So now there’s nothing to do but call and call and hope to get a human being on the other end. And after a few attempts every few minutes a voice answers and says, “Thank you for calling the help desk.. and the answering mailbox is full.” And eventually, after eight calls to a Brooklyn number, a human being answers and asks for my phone number to verify I am somebody… and I’m so startled that there’s an actual voice at the other end, that I get rattled and forget my own phone number. I know how it starts, but I can’t remember the last two digits! I’m on the phone with the guy and I’m laughing at my own memory lapse. He says he needs to put me on hold for a minute and I yell, ‘no, don’t do that. Wait, I’ll remember my number…” But I can’t think of it. Its gone. The key to my problem and I can’t remember the last digits and he still wants to put me on hold. While all this is going on, I’m thumbing through my bills and things trying desperately to find my own phone number, but I pay all my bills via computer, and generally throw them away, and all I can find are the bills for mats and things. Then I get the brilliant idea, “Hey, can’t you check your caller ID?”

He tells me the last two digits, and now we’re in business. There’s a lot of turning the computer off, and turning it on, and the lights are flashing hopefully on the cable modem, and finally things are straightened out. And I say, couldn’t you have called me, or sent me an email before you cut off the service. And he goes into an explanation that when a house is on fire, you don’t make announcements, you just try to get everyone out. And I say, so you feel as if your house is on fire. And he says, he does.

And then I ask, do I have the worm? Wasn’t that why the thing was turned off in the first place?

And he says, “No. Your machine is clean.”

Go figure.

* * *

On the other hand, help desk people have problems as well.

This story has been kicking around for at least five years. It was transcribed from a call taken by a Wordperfect Support Person and is supposed to be the actual dialogue of a former WordPerfect Customer Support employee…

Employee (E): Ridge Hall computer assistance, may I help you?

Customer (C): Yes, well, I’m having trouble with WordPerfect.

E: What sort of trouble?

C: Well, I was just typing along, and all of a sudden the words went away.

E: Went away?

C: They disappeared.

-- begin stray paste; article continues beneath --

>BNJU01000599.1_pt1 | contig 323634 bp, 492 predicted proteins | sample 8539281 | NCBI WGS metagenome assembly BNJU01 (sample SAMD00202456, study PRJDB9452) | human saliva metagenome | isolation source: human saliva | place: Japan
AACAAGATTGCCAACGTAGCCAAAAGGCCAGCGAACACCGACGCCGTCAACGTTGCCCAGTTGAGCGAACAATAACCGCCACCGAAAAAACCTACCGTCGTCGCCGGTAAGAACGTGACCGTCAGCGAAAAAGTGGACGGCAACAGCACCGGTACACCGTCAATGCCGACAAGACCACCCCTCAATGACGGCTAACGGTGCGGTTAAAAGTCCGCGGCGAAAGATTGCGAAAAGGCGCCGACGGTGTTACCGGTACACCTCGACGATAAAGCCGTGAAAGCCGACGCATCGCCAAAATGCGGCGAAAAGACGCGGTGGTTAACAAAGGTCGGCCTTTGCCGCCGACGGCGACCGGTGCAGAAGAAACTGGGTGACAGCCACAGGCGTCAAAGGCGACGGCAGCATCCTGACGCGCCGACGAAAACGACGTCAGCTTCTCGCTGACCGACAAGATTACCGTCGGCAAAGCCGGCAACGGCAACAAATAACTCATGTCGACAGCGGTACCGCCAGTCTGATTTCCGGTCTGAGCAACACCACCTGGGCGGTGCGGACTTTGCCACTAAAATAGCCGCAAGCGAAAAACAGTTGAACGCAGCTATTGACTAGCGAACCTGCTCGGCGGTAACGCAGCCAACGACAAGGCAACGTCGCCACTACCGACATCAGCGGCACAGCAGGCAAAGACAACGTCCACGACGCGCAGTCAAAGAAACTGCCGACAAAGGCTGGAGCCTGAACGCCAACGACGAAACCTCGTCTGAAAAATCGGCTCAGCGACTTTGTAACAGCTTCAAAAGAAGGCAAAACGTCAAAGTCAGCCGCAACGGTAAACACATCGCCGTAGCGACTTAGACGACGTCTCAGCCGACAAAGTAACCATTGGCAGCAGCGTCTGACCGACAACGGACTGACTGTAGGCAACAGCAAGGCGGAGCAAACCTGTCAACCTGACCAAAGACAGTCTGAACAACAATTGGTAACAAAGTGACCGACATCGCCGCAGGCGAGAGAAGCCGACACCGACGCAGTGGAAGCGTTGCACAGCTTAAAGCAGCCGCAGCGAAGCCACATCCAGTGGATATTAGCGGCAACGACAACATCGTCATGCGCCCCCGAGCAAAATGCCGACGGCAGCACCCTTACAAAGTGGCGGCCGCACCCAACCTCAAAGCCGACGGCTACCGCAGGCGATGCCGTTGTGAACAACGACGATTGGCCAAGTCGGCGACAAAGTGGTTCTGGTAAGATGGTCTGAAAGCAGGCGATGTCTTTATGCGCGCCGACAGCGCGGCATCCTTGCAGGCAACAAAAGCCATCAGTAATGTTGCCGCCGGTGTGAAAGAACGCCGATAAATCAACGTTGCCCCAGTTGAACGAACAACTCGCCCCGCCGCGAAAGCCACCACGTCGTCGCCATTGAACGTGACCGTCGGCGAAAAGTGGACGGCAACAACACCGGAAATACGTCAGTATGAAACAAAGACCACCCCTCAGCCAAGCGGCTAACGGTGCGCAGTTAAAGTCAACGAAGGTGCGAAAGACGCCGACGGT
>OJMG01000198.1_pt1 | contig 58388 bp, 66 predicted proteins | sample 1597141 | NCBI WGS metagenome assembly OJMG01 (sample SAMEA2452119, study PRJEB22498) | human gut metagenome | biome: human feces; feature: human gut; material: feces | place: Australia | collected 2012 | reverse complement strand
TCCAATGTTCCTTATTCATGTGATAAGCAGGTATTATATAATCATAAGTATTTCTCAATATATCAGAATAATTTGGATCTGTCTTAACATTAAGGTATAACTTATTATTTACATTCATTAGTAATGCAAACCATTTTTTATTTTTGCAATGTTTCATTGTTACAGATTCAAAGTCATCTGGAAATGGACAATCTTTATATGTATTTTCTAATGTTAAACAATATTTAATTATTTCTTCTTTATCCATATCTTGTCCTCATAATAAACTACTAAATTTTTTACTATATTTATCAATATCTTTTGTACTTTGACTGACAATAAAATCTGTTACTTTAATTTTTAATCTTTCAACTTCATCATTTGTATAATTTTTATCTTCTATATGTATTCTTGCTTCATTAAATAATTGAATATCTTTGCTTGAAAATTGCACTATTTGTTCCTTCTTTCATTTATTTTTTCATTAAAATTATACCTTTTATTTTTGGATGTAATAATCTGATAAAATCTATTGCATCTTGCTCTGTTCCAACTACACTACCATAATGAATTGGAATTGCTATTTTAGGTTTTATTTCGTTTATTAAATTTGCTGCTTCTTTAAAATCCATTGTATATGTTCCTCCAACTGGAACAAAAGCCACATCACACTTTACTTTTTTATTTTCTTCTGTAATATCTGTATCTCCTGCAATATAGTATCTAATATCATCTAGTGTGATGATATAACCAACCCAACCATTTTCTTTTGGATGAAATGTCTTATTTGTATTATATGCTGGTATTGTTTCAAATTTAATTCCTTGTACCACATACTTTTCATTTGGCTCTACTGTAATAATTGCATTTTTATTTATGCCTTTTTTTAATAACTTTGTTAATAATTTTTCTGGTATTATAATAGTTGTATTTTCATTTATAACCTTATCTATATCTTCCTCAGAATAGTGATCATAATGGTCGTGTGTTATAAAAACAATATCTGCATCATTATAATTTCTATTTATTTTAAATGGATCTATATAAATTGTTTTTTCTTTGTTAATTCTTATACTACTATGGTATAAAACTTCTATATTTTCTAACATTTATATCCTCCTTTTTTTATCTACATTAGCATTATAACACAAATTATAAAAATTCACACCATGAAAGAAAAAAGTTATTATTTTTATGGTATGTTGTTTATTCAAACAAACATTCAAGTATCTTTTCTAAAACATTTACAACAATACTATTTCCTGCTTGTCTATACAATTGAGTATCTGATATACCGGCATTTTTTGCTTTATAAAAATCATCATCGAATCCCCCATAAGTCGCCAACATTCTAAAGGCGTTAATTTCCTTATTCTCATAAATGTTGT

E: Hmm. So what does your screen look like now?

C: Nothing.

E: Nothing?

C: It’s blank. It won’t accept anything when I type.

E: Are you still in WordPerfect, or did you get out?

C: How do I tell?

E: Can you move your cursor around the screen?

C: There isn’t any cursor. I told you, it won’t accept anything I type.

E: Does your monitor have a power indicator?

C: What’s a monitor?

E: It’s the thing with the screen on it that looks like a TV. Does it have a little light that tells you when it is on?

C: I don’t know.

E: Well, then look on the back of the monitor and find where the power cord goes into it. Can you see that?

C: Yes, I think so.

E: Great. Follow the cord to the plug, and tell me if it’s plugged into the wall.

C: Yes, it is.

E: When you were behind the monitor, did you notice that there were two Cables plugged into the back of it, not just one?

C: No.

E: Well, there are. I need you to look back there again and find the other cable.

C: Okay, here it is.

E: Follow it for me, and tell me if it’s plugged securely into the back of your computer.

C: I can’t reach.

E: Uh huh. Well, can you see if it is?

C: No.

E: Even if you maybe put your knee on something and lean way over?

C: Oh, it’s not because I don’t have the right angle — it’s because it’s dark.

E: Dark?

C: Yes, the office light is off, and the only light I have is coming in from the window.

E: Well, turn on the office light then.

C: I can’t.

E: No? Why not?

C: Because there’s a power failure.

E: A power…A power failure? Aha, Okay, we’ve got it licked now. Do you still have the boxes and manuals and packing stuff your computer came in?

C: Well, yes. I keep them in the closet.

E: Good. Go get them, and unplug your system and pack it up just like it was when you got it. Then take it back to the store you bought it from.